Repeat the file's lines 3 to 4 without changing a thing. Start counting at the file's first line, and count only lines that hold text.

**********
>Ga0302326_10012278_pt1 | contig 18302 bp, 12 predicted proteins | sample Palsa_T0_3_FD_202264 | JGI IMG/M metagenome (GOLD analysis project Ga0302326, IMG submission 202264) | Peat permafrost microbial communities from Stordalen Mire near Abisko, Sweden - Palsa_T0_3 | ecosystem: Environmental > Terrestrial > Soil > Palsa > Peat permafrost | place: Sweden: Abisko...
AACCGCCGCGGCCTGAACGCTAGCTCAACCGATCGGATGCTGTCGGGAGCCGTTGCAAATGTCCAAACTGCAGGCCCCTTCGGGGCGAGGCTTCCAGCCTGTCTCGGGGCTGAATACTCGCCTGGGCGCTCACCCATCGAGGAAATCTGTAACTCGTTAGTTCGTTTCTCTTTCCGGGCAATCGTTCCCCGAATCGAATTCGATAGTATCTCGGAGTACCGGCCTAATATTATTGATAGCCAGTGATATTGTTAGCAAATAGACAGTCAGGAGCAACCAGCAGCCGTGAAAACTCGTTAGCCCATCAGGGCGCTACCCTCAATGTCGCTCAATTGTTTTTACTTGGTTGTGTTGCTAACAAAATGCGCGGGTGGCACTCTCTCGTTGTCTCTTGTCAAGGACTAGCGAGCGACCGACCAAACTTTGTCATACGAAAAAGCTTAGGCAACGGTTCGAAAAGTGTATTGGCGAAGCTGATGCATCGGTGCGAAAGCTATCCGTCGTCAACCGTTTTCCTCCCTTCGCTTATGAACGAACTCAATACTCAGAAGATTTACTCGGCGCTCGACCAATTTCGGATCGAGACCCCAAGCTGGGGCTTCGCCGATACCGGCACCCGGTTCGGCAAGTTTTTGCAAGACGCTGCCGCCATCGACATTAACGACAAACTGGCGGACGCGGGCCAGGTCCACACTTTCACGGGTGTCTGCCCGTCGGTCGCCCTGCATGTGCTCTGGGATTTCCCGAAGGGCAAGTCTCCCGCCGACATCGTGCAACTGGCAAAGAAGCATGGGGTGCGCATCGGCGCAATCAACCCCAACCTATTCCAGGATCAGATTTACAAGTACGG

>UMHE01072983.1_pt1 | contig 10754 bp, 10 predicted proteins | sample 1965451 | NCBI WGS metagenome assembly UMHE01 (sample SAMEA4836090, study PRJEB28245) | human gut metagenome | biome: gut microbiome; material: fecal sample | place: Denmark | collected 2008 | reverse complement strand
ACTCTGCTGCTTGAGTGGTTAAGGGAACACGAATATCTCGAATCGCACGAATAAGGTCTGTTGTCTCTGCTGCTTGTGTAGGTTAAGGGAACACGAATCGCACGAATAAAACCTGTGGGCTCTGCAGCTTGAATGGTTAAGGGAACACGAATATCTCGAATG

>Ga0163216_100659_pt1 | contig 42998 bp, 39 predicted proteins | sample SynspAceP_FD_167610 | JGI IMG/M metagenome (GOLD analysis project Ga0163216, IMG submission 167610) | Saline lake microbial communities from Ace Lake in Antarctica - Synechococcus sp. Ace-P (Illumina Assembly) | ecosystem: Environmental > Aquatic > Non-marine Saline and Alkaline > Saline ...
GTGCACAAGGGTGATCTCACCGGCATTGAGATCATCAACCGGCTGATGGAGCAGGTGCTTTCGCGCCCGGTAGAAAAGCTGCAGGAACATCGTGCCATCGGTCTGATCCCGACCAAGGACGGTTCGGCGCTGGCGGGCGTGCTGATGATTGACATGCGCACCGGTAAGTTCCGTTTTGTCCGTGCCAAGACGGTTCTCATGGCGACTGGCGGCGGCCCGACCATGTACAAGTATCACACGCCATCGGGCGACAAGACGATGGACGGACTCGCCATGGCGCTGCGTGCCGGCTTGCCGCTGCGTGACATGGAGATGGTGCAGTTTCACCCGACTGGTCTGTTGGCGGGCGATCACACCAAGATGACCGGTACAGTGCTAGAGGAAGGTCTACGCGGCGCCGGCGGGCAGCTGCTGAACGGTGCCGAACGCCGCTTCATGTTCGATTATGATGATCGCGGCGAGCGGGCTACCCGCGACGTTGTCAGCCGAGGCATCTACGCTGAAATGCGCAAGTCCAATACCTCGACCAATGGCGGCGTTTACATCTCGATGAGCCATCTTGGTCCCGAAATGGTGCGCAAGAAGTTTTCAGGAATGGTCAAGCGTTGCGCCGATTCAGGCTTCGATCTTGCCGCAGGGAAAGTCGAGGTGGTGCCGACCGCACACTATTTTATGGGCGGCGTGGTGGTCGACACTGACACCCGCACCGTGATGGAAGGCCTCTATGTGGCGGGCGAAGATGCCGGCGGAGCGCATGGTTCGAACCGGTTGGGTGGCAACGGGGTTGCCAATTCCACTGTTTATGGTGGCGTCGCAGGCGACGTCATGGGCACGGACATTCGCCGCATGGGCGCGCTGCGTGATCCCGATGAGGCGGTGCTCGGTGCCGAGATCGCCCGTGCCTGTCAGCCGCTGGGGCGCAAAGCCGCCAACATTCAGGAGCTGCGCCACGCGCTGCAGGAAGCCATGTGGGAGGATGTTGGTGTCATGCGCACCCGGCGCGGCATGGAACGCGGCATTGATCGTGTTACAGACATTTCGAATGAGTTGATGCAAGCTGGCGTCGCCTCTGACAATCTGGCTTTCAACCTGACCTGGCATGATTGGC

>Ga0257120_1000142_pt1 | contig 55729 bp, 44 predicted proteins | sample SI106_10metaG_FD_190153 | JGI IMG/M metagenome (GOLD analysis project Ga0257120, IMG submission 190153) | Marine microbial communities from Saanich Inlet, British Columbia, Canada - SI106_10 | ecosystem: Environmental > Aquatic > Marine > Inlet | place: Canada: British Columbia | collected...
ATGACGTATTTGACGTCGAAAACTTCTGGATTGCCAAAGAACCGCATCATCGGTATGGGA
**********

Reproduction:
>UMHE01072983.1_pt1 | contig 10754 bp, 10 predicted proteins | sample 1965451 | NCBI WGS metagenome assembly UMHE01 (sample SAMEA4836090, study PRJEB28245) | human gut metagenome | biome: gut microbiome; material: fecal sample | place: Denmark | collected 2008 | reverse complement strand
ACTCTGCTGCTTGAGTGGTTAAGGGAACACGAATATCTCGAATCGCACGAATAAGGTCTGTTGTCTCTGCTGCTTGTGTAGGTTAAGGGAACACGAATCGCACGAATAAAACCTGTGGGCTCTGCAGCTTGAATGGTTAAGGGAACACGAATATCTCGAATG